AI mapping of flooding incidents across UK since 2007 lays bare worrying lack of resilience in face of heavy rainfall
Flooding has inflicted major damage and disruption to businesses, communities, infrastructure, hospitals, and schools across the UK over the past 14 years, according to a fresh analysis today that has prompted fresh demands for greater preventative action against the growing threat posed by heavy rainfall.
The analysis used an artificial intelligence (AI) technique to scan thousands of local, regional, and national newspaper articles for reports on flood events and their impacts so as to create an interactive map of the UK’s flooding woes since 2007.
It found at least 51 flash flood events have occurred in major urban centres such as London, Birmingham, Greater Manchester, Merseyside and Edinburgh since 2007, affecting scores of businesses, public services, and transport systems, and indicating a significant urban drainage problems across the UK.
Although far from an exhaustive database of flood incidents in the UK over the period, the research nevertheless reveals that flash floods have led to significant disruption and damage, with various flooding incidents that resulted in media reports impacting at least 15 hospitals, 68 schools, and nine care homes.
Impacts were in some cases severe enough to disrupt patient care and school lessons, while causing costly damage to buildings and infrastructure, even on occasion leading to closures of schools and power outages.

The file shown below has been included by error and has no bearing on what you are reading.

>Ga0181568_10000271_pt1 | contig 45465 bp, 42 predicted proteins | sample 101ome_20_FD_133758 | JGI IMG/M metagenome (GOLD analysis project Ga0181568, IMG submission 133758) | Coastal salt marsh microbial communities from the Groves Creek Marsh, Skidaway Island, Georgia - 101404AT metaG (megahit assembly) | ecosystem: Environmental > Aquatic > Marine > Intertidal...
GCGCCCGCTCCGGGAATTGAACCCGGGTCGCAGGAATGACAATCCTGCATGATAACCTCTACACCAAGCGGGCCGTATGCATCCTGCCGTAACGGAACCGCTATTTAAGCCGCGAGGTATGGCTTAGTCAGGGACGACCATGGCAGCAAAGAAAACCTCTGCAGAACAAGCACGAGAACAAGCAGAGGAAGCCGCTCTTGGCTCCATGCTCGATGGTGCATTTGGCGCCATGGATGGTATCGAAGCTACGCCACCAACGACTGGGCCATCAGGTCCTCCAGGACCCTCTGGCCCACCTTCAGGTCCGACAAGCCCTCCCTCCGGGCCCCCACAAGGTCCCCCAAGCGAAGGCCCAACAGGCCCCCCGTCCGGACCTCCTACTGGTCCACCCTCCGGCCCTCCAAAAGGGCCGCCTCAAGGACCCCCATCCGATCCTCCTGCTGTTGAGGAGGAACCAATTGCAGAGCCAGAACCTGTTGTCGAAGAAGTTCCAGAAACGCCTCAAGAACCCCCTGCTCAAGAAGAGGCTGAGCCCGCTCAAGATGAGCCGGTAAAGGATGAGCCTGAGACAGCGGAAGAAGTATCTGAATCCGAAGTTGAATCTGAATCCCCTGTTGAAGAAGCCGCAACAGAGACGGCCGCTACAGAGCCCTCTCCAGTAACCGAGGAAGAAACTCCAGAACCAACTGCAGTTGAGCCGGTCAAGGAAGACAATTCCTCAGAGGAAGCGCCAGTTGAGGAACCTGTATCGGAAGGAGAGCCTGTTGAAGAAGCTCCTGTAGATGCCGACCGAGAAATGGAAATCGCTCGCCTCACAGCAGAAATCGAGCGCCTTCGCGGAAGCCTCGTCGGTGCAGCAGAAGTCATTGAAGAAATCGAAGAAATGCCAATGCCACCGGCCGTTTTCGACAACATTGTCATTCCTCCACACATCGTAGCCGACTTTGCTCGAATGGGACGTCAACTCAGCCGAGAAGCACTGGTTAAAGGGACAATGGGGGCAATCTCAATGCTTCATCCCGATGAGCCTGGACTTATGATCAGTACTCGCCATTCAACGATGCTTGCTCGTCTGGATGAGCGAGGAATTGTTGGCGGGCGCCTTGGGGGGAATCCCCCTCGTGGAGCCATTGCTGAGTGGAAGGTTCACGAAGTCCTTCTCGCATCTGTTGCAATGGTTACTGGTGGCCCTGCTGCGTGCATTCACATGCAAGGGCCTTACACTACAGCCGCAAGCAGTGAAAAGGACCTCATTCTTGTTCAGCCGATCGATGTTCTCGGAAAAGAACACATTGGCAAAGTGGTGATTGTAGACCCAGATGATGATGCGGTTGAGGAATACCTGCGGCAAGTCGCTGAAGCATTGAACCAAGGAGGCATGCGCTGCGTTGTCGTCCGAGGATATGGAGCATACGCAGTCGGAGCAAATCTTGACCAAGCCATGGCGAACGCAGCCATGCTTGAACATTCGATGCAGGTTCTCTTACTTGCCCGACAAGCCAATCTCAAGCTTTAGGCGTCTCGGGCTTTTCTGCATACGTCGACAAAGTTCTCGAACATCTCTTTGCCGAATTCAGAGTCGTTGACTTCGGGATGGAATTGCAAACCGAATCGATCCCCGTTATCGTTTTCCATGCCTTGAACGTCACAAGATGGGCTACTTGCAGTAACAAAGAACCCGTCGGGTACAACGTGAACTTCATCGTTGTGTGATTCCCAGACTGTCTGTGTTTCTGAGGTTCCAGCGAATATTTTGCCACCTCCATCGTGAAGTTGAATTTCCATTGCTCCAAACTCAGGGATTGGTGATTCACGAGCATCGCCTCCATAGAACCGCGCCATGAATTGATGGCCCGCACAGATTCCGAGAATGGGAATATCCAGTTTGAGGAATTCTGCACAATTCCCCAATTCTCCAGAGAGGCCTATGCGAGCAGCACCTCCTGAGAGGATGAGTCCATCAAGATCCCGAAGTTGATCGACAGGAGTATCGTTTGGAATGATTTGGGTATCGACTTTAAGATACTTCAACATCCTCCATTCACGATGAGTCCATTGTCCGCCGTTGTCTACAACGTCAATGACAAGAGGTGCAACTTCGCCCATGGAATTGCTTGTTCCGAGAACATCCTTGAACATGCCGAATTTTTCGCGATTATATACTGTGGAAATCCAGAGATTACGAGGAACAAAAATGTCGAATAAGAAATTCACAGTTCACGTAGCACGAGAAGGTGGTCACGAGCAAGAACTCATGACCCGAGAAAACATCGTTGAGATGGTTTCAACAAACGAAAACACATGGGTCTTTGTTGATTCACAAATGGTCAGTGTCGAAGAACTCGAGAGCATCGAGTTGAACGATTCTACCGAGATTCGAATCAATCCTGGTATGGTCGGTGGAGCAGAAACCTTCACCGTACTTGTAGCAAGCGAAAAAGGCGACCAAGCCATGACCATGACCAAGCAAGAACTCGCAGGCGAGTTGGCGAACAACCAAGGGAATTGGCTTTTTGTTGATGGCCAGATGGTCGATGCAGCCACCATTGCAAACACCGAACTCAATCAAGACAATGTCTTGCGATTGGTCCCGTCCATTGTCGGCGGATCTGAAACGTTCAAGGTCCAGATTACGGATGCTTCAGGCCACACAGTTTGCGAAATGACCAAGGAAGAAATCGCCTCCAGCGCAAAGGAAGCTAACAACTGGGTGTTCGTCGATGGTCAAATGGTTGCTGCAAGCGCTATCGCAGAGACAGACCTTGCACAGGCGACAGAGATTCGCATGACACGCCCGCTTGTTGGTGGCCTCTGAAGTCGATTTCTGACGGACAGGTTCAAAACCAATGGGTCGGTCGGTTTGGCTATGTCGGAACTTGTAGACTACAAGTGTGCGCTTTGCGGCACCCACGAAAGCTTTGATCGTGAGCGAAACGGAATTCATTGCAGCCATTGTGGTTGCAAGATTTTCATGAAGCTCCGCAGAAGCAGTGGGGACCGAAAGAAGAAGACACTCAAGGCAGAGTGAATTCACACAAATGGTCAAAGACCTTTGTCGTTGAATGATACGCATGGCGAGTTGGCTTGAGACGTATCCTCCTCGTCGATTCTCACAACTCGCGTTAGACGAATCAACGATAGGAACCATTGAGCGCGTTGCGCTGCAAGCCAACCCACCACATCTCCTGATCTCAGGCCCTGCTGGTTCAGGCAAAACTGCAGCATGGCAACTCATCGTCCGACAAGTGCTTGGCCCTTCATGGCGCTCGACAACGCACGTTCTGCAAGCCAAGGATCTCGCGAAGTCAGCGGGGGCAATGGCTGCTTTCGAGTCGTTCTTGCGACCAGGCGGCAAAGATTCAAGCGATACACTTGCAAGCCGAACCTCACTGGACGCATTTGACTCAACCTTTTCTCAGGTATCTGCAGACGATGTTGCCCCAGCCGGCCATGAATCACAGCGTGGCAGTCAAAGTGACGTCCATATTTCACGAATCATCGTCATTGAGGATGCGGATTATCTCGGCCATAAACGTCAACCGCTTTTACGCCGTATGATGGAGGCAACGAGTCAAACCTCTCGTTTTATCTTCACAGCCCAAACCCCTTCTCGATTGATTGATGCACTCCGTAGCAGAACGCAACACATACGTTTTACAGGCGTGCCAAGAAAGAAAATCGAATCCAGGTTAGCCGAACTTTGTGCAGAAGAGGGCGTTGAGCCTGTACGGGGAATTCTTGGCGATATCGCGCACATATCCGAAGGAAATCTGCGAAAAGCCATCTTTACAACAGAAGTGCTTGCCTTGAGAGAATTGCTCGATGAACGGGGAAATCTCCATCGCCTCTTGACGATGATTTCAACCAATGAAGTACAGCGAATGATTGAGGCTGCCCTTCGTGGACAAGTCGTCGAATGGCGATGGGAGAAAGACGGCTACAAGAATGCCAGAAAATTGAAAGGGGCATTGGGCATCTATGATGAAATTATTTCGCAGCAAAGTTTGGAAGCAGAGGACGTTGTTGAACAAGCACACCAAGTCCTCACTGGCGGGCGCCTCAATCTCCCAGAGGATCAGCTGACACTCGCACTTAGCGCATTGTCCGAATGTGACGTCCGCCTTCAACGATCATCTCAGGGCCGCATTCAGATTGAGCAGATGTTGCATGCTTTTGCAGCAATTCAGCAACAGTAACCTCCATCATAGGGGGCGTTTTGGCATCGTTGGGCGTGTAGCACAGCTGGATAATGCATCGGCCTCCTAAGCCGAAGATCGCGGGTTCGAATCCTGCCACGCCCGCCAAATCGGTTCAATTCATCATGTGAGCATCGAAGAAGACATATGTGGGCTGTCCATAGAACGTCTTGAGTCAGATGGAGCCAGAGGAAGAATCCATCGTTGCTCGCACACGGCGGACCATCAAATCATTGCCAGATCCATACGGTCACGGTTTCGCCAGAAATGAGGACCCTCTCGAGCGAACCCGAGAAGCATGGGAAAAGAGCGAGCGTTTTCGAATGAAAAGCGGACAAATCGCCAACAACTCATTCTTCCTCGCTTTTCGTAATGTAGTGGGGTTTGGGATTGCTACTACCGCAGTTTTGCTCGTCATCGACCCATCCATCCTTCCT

The research also found several instances of emergency healthcare patients having to be diverted elsewhere, as well as several life threatening incidents involving cars trapped under railway bridges and collapsed bridges.
Heavy rainfall and flash flooding has also caused severe damage to dams on at least two occasions – most recently to the Toddbrook Reservoir in Derbyshire which led to the evacuation of the nearby town of Whaley Bridge – and led to 12 instances of flooded electricity substations, the analysis reveals.
Moreover, it found at least 31 UK supermarket branches have suffered major flooding damage over the past 14 years, alongside scores of other shops and businesses that were similarly impacted, while emergency services have even on occasion been required to help evacuate London and Glasgow underground railway stations.
Led by ‘liberal conservative’ think tank Bright Blue in partnership with ClimateNode, the analysis has prompted calls for more research, funding, and regulatory powers to combat the threat posed by increasingly extreme weather, amid long-standing warnings that the UK remains badly unprepared for worsening flood risks.
Report author Helen Jackson, associate fellow at Bright Blue, said the vast disruption caused by storms and flooding across the UK was likely to escalate in the coming years due to climate change, highlighting the need “to be more preventative and less reactive” to extreme weather incidents.
“We need to recognise this trend and do much more to ensure our urban drainage and sewer systems can cope with heavy rainfall as the climate changes,” she argued. “This should include limiting the spread of impermeable surfaces in our cities and ensuring basic measures like drain cleaning are not overlooked.